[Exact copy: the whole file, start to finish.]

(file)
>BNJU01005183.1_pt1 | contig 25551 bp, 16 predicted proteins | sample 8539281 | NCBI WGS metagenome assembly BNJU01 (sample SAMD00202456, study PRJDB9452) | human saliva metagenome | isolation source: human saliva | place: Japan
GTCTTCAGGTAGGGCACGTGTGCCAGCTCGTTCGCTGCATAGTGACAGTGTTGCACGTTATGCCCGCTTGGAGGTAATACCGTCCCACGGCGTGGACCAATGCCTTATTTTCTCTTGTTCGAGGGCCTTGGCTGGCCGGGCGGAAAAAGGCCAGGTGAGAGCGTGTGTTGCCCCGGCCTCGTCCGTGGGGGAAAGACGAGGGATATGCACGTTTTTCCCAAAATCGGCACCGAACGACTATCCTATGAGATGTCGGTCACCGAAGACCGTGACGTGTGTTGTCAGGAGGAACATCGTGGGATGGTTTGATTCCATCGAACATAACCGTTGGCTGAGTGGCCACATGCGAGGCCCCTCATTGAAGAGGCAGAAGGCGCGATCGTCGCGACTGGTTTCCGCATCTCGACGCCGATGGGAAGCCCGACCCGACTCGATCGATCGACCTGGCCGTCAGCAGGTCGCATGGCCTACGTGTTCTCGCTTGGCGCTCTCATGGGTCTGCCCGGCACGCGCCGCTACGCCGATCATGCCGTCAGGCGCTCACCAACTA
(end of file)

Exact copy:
>BNJU01005183.1_pt1 | contig 25551 bp, 16 predicted proteins | sample 8539281 | NCBI WGS metagenome assembly BNJU01 (sample SAMD00202456, study PRJDB9452) | human saliva metagenome | isolation source: human saliva | place: Japan
GTCTTCAGGTAGGGCACGTGTGCCAGCTCGTTCGCTGCATAGTGACAGTGTTGCACGTTATGCCCGCTTGGAGGTAATACCGTCCCACGGCGTGGACCAATGCCTTATTTTCTCTTGTTCGAGGGCCTTGGCTGGCCGGGCGGAAAAAGGCCAGGTGAGAGCGTGTGTTGCCCCGGCCTCGTCCGTGGGGGAAAGACGAGGGATATGCACGTTTTTCCCAAAATCGGCACCGAACGACTATCCTATGAGATGTCGGTCACCGAAGACCGTGACGTGTGTTGTCAGGAGGAACATCGTGGGATGGTTTGATTCCATCGAACATAACCGTTGGCTGAGTGGCCACATGCGAGGCCCCTCATTGAAGAGGCAGAAGGCGCGATCGTCGCGACTGGTTTCCGCATCTCGACGCCGATGGGAAGCCCGACCCGACTCGATCGATCGACCTGGCCGTCAGCAGGTCGCATGGCCTACGTGTTCTCGCTTGGCGCTCTCATGGGTCTGCCCGGCACGCGCCGCTACGCCGATCATGCCGTCAGGCGCTCACCAACTA